Under the motto of “Impact through Creativity”, our referral partners challenged traditional thinking and opened themselves up for a more creative approach to better engage with and support care experienced youth.
At Drive Forward, we’re always seeking out new ways to engage with our care leavers more effectively and actively reach out to those dubbed “hardest to reach”. The past eight years have been a consistent learning curve, during which we’ve experienced many successes, but also had to face some setbacks. As a small, specialist organisation, one of our core strengths is flexibility, enabling us to adapt quickly to changes in the environment (which small charity has not been affected by the likes of Brexit or the snap election?) as well as changes in our client group. This is how we went from running a six-week long training course to tailoring our service to the individual needs and expectations of the young people we are working with at any given point and focusing on quality face-to-face support.
Listening more to the voices of the individuals working with us also led us to take more creative routes. To address recurring issues of feeling overwhelmed with work, college, housing and life after care in general, we started offering mindfulness classes in 2017. Eager to find new ways to encourage and motivate young people within a group setting to actively engage, interact and learn new skills, our CEO came across Forum Theatre, an interactive theatre technique used to explore complex issues (-isms like sexism, chauvinism, racism…) in everyday situations. After two pilot sessions in late 2017, we designed 10 independent forum theatre sessions, which we delivered over the course of 13 weeks. The scenarios are all based on real life and the experiences young people have made at work, from dealing with racism and sexism in the workplace, to communicating to your manager that you’re overworked, to being trusted with more responsibility on the job.
“I wanted to know how to deal with any uncomfortable situation without getting angry or losing my cool, I can now control my conversations.”
“Today I learnt that a smile doesn’t necessarily means sincerity.”
“The session gave me insight on life in the work place. It helps me think about what I would do if something like this was to happen to me, and how I would deal with it.”
We were joined by Alex and Elo from ELEMENT, who talked about their arts projects exploring purpose, motivation, and creativity with care leavers. Founded in 2016, ELEMENTS aim to support young care leavers with their emotional health and wellbeing, enabling them to better deal with emotional instabilities and control complex behaviours. Working closely with Leaving Care Teams and personal advisors, their approach is based on building trusted relationships with the young people participating in their projects. Meeting each person individually before starting a six week project and learning about their individual passions and interests, they increase engagement and motivation throughout the course. Using spoken word, photography, painting, crafting, creative writing and performance art as a tool for self-expression and self-discovery, they work with a variety of artists and exhibit participants’ artwork at renowned galleries like Saatchi Gallery, the V&A Museum or the Tate Britain at the end of each project.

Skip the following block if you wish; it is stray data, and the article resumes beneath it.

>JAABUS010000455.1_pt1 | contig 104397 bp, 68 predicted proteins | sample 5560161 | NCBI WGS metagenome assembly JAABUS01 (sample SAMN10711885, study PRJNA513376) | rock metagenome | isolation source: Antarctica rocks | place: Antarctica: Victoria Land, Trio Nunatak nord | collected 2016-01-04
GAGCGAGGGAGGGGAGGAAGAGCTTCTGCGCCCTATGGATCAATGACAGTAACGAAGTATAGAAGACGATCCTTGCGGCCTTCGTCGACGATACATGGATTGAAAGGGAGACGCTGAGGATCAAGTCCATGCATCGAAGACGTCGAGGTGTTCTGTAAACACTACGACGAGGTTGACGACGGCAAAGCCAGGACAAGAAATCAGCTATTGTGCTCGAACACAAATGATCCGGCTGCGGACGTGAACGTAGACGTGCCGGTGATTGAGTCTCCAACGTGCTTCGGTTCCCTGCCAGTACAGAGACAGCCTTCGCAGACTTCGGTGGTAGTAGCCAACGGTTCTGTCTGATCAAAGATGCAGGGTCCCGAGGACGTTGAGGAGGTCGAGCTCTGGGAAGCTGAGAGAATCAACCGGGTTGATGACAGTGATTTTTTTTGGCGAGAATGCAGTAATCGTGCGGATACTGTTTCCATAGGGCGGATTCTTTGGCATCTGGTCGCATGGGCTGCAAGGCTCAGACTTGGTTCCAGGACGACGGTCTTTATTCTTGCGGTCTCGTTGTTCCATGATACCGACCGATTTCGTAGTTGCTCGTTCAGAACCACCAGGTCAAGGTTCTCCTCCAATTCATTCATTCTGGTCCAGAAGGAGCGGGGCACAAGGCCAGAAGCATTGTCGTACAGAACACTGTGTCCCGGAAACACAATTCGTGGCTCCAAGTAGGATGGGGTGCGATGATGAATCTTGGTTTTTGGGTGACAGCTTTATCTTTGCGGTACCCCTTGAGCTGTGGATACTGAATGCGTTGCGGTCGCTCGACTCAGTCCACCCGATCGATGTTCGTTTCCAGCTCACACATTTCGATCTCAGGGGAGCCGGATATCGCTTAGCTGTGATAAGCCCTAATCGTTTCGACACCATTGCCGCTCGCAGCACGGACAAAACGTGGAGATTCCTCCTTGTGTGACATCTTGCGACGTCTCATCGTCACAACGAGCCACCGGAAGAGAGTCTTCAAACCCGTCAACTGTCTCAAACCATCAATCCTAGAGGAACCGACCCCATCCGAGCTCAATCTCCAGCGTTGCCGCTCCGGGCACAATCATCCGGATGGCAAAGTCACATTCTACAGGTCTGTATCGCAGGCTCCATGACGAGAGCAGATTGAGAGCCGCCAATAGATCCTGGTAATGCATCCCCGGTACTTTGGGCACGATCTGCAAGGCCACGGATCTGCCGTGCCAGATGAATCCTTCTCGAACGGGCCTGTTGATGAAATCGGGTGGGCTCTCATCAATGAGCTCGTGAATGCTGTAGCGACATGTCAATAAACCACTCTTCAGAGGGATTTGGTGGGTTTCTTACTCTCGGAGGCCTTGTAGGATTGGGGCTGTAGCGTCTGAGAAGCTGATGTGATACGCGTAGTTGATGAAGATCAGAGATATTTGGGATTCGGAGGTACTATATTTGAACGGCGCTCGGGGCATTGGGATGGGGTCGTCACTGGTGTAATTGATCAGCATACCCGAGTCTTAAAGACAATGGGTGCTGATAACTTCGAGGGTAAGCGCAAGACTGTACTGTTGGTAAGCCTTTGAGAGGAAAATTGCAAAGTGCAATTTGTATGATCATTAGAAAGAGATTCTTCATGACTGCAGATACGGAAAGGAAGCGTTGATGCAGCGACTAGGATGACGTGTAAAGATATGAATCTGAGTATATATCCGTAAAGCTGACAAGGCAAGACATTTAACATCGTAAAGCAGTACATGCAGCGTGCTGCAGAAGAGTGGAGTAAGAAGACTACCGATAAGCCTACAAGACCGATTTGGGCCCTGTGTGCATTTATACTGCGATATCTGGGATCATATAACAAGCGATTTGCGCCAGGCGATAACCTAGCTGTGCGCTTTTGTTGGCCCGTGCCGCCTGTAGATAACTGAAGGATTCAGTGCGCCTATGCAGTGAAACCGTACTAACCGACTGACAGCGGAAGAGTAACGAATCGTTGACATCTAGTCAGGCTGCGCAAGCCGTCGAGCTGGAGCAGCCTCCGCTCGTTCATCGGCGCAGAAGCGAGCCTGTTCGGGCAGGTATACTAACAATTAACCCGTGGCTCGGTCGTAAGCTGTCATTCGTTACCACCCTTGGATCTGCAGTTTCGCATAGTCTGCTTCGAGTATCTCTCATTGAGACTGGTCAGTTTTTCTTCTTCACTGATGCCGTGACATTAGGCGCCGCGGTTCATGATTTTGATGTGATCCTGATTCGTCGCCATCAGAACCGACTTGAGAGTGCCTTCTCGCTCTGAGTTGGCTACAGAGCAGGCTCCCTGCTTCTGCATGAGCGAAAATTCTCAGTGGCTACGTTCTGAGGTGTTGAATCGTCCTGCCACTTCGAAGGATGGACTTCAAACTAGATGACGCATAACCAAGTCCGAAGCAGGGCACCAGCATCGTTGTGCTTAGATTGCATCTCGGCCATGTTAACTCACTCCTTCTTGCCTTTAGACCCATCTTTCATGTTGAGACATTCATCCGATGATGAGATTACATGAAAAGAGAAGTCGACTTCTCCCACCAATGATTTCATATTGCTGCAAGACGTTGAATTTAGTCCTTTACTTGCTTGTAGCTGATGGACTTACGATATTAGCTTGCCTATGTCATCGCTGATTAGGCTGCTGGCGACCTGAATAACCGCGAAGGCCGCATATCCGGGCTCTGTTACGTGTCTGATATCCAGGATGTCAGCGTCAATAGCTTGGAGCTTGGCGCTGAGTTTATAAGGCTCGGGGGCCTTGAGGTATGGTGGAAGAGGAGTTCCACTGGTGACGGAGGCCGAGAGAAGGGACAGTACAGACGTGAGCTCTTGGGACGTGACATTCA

We also heard from Zach and Lili, who have both participated in Drive Forward’s THIS IS ME project last year. This Is Me explores the relationship between place and identity as experienced by young care leavers in London. Having grown up in an environment of constant uncertainty, for them, long-term relationships, a secure home and a foreseeable future cannot be taken for granted. The city then becomes a sanctuary of memories created in different places at different times. We travelled across London to capture the unique story of each young person in their portrait. The places carry deep personal meaning, representing an intimate connection only known to the individual. For some of them, this did not only mean revisiting a specific place, but also reliving past experiences and emotions.
“By sharing our stories we allow other young people to look at their own story from a different perspective and recognise the positive impact it had on them.” #thisisme pic.twitter.com/uuvKNn73o8
— Drive Forward (@Drive_Forward) April 5, 2018